Department of Engineering Sciences

Materials for energy efficiency and environmental applications

The research group ”Materials for energy efficiency and environmental applications” is carrying out a  comprehensive thematic effort aimed at functional materials for the built environment, in particular green nanotechnologies for sustainable buildings. The focus is on next generation functional oxides in chromogenic (electrochromic and thermochromic) windows, sensors, photocatalysis, lighting and other applications. We also study novel multilayer and nanostructured oxides for solar energy control and light harvesting, which combine chromogenic, photocatalytic and sensor properties.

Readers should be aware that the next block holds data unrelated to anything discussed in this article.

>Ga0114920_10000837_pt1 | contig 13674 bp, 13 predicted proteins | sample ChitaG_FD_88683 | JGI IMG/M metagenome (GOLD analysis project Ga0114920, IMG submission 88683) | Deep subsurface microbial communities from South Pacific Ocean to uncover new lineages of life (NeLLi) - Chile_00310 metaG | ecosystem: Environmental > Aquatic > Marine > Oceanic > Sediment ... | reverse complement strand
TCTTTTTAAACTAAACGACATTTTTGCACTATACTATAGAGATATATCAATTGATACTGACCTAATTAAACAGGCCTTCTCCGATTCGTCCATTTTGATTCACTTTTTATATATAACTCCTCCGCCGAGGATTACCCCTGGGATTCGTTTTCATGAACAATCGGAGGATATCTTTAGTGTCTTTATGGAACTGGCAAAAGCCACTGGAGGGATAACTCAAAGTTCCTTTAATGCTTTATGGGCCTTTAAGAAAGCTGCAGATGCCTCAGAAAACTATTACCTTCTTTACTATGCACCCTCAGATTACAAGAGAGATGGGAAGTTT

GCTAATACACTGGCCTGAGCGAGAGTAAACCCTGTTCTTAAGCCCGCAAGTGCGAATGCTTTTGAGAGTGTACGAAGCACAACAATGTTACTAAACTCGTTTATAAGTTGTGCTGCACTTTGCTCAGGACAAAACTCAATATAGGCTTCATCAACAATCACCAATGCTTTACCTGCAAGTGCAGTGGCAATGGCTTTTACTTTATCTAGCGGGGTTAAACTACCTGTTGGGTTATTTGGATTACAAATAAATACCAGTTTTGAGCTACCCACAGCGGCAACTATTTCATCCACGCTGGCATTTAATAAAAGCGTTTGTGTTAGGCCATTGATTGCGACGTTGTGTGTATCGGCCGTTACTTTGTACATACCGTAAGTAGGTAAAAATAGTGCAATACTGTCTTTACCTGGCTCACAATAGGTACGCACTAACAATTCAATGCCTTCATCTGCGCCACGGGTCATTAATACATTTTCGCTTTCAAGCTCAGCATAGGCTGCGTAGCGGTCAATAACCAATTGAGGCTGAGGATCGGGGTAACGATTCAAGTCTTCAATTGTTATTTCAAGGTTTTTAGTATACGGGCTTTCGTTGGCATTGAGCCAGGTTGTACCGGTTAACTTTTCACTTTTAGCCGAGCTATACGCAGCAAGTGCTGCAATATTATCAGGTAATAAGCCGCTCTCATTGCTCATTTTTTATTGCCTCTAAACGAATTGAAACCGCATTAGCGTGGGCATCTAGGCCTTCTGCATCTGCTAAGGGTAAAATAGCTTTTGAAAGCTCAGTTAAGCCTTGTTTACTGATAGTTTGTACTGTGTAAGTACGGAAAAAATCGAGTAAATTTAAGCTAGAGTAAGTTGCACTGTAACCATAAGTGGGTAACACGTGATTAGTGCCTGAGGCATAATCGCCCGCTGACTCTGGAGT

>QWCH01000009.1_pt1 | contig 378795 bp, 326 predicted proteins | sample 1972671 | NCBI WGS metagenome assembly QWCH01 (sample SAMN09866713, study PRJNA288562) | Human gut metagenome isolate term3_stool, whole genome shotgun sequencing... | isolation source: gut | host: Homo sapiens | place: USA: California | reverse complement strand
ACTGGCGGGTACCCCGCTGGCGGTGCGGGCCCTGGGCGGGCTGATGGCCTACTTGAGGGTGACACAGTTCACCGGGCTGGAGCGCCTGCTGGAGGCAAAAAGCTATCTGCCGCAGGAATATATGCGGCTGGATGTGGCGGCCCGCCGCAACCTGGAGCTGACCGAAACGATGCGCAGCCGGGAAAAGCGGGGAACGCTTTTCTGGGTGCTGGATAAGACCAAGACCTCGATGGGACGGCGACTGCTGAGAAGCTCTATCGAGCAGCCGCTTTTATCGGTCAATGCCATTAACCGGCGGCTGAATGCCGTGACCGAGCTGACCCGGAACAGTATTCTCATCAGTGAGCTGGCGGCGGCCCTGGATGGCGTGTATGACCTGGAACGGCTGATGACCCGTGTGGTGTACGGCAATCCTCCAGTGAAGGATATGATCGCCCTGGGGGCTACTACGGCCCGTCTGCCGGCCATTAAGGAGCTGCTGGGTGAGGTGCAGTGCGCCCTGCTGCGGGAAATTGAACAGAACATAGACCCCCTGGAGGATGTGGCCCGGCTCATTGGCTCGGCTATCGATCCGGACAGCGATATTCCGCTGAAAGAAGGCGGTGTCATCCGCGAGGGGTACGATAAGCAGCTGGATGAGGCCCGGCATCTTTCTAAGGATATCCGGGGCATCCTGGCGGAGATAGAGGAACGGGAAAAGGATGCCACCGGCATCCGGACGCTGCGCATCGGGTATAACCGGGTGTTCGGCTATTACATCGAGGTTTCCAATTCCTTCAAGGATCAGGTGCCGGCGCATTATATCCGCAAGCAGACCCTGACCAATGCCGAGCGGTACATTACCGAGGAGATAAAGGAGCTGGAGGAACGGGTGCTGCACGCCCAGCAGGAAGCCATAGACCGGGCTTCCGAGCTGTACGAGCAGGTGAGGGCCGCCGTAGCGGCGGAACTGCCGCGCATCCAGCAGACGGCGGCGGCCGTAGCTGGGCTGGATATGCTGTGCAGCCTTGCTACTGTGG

We study these subjects by an integrated approach encompassing thin film deposition, experimental studies of electromagnetic and surface (electro-) chemical properties of materials together with computational modelling.

Ongoing research areas

Read our publications

Surface coatings for smart windows

Smart windows make it possible to regulate the throughput of visible light and solar energy and can provide energy efficiency for buildings and at the same time give indoor comfort. We work with two approaches: electrochromic (EC) materials and devices, which allow electrical transmittance control, and thermochromic (TC) materials which alter their transmittance when the temperature is changed.